Sail handling could not have been easier, with winches aft all easily reached. Response under sail was perfect, a big spade rudder giving excellent control to the helmsman.

Rob Elwell and son Jared, who operate Vicsail Manly Harbour Yacht Brokers, one of three Queensland agents for the Jeanneau breed, said the 39 DS would be quite capable of 150-190 nautical miles a day under the right conditions.

“She handles with the greatest of ease, particularly to windward, and at 30 to 35 degrees off still points very well,” said Rob.

Scudding across Moreton Bay, the wind on our starboard bow, the Jeanneau was untroubled to return 6 knots; about 6.5 knots over the bottom. “If I was the owner, I would probably fit a folding propeller to the Yanmar shaft,” Rob added.

Under power, the Yanmar does its job perfectly, imparting a quick 8 knots with a wide open throttle, and 6 knots easily on offer. The weather conditions had improved markedly since leaving Manly Boat Harbour and taking the helm under clearing skies and a fresh south-easter proved a delight.

Going about was equally simple, winches easily to hand and main and genoa quick to fill as we straightened on the new tack.

For those who may not be aware, Jeanneau these days is owned by what was once its fiercest rival, Beneteau, under the parent company for both names, Group Beneteau. The two operate totally independently of each other and in a sense remain what they once were – rivals.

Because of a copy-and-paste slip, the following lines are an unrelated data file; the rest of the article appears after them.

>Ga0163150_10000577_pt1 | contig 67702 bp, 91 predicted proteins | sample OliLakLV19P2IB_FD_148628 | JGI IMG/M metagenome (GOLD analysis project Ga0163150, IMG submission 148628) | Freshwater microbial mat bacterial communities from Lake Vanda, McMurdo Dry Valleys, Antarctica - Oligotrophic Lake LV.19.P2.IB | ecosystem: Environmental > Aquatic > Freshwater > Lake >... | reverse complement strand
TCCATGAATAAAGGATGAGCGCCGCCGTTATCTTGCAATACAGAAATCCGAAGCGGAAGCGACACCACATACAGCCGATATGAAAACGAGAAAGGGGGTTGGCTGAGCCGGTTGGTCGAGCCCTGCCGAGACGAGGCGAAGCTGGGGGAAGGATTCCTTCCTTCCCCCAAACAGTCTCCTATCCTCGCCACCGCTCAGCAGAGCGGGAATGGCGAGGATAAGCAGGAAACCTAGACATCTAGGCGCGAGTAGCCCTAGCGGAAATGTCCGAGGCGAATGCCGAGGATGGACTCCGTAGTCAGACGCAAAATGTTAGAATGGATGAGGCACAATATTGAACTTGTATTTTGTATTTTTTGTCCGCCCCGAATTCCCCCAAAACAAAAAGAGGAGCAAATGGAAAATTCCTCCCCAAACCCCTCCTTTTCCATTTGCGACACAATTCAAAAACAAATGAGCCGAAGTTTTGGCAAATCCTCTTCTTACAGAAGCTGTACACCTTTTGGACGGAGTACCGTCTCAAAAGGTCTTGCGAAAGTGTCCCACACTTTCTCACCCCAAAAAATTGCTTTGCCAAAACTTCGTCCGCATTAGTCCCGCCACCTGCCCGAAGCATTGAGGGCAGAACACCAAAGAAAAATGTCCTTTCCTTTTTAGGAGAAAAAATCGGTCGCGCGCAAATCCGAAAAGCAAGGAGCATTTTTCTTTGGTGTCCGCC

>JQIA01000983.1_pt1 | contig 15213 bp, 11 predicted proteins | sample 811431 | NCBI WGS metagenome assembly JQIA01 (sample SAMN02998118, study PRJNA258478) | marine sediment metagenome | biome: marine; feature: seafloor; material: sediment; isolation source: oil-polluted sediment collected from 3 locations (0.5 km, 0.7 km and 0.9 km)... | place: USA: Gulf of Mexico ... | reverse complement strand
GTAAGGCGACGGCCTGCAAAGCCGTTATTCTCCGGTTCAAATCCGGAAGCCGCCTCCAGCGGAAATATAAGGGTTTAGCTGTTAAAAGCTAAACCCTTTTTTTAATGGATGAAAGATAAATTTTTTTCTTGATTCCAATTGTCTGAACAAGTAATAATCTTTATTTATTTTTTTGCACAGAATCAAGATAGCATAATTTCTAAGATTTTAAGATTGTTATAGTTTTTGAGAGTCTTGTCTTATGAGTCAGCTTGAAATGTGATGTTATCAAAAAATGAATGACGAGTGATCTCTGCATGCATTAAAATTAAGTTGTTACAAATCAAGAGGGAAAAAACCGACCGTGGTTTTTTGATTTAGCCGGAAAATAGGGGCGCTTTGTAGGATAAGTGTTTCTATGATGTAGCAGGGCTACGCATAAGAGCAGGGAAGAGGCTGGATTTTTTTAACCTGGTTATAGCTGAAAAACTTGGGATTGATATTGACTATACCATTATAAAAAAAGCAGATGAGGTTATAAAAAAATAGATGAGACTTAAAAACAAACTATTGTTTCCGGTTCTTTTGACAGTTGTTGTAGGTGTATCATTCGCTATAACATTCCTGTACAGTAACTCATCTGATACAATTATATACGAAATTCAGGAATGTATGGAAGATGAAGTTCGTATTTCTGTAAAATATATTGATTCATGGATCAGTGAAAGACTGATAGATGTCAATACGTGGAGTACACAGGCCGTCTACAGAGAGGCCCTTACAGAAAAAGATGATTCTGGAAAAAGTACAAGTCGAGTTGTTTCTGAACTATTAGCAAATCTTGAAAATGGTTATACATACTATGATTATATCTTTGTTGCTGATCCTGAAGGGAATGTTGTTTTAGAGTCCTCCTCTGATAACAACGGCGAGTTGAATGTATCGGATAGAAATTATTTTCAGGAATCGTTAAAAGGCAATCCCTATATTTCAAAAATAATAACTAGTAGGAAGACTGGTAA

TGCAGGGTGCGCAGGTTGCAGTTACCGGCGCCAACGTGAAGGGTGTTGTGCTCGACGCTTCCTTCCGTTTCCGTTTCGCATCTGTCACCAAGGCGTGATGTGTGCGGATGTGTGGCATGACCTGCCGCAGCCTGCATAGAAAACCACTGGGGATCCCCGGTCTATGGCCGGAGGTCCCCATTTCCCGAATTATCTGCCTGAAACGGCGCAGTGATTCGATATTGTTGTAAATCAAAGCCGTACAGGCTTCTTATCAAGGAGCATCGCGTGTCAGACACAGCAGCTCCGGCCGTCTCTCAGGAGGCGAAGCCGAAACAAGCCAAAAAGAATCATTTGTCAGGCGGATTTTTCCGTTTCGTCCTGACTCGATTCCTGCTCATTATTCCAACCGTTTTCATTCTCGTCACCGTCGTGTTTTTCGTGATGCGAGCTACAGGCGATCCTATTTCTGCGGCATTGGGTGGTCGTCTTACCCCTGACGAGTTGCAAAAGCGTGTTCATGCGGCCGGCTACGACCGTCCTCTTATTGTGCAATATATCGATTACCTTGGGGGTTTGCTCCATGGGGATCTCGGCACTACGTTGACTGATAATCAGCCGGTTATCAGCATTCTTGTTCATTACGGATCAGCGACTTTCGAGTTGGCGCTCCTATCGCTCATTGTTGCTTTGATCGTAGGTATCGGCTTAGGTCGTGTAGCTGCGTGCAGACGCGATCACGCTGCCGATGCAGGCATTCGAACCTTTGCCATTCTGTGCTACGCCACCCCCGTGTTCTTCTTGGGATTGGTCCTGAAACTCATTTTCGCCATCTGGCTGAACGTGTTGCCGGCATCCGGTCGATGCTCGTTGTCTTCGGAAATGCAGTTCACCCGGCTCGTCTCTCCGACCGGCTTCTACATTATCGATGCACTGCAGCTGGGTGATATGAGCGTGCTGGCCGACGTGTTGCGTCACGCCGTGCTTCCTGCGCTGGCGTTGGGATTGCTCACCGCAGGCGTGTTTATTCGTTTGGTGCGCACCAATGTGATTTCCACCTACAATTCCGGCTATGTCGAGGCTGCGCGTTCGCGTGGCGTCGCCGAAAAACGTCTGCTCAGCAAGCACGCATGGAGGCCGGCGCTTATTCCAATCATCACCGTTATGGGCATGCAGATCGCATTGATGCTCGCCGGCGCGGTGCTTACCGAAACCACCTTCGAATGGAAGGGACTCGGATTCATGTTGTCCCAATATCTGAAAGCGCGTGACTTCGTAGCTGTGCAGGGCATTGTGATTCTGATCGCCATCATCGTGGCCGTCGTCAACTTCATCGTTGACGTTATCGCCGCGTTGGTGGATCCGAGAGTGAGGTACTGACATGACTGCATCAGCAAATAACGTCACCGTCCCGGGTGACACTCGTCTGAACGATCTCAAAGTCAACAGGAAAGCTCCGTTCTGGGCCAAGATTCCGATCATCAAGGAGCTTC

Jeanneau’s manufacturing plant is as modern as tomorrow, and the company has invested heavily in the latest technological production techniques. All its new designs see the light of day as 3D models prior to production, and five-axis milling machines allow for every component to be produced to the finest tolerances.

Close inspection of the 39 DS certainly gives rise to Jeanneau’s claim of it being a decisively innovative design. Needless to say, as with any boat, be it power or sail, a buyer can ‘belt the budget’ with optional extras.

Rob said he would definitely opt for an efficient bimini and probably a dodger for the companionway. “And as I said earlier, I’d definitely go for a folding propeller,” he added.

Nevertheless, with a base retail of $319,892, the Jeanneau 39 DS is highly competitive in the pricing stakes. In fact, it’s not hard to find considerably smaller sailboats with that sort of asking price. Our test boat carried about $4000-worth of options, primarily electronics, but it still presented very well indeed at its base cost.

The sail wardrobe comprises main (with two reef points) and the genoa (with three). Other upgrades available that a skipper would consider include cockpit speakers for the CD/radio system, air conditioning (an absolute must if one was considering north Queensland waters) and additions to the sail locker.

However, the bottom line is that the Jeanneau 39 DS is an impressive package, and one that certainly lives up to the claim of being a comfortable cruiser/racer of the first order.



LOA: 11.9m

LWL: 10.7m

Beam: 3.9m

Standard keel draft: 2.0m

Displacement: 7863kg

Water capacity: 355lt

Fuel capacity: 130lt

Sail area: 67.4sqm

Base retail price: $319,892

Price as tested: $323,892

Test boat supplied by Vicsail Manly Boat Harbour Yacht Brokers, tel: (07) 3893 1855. Also available through Brisbane International Yacht Brokers and Mooloolaba Yacht Brokers.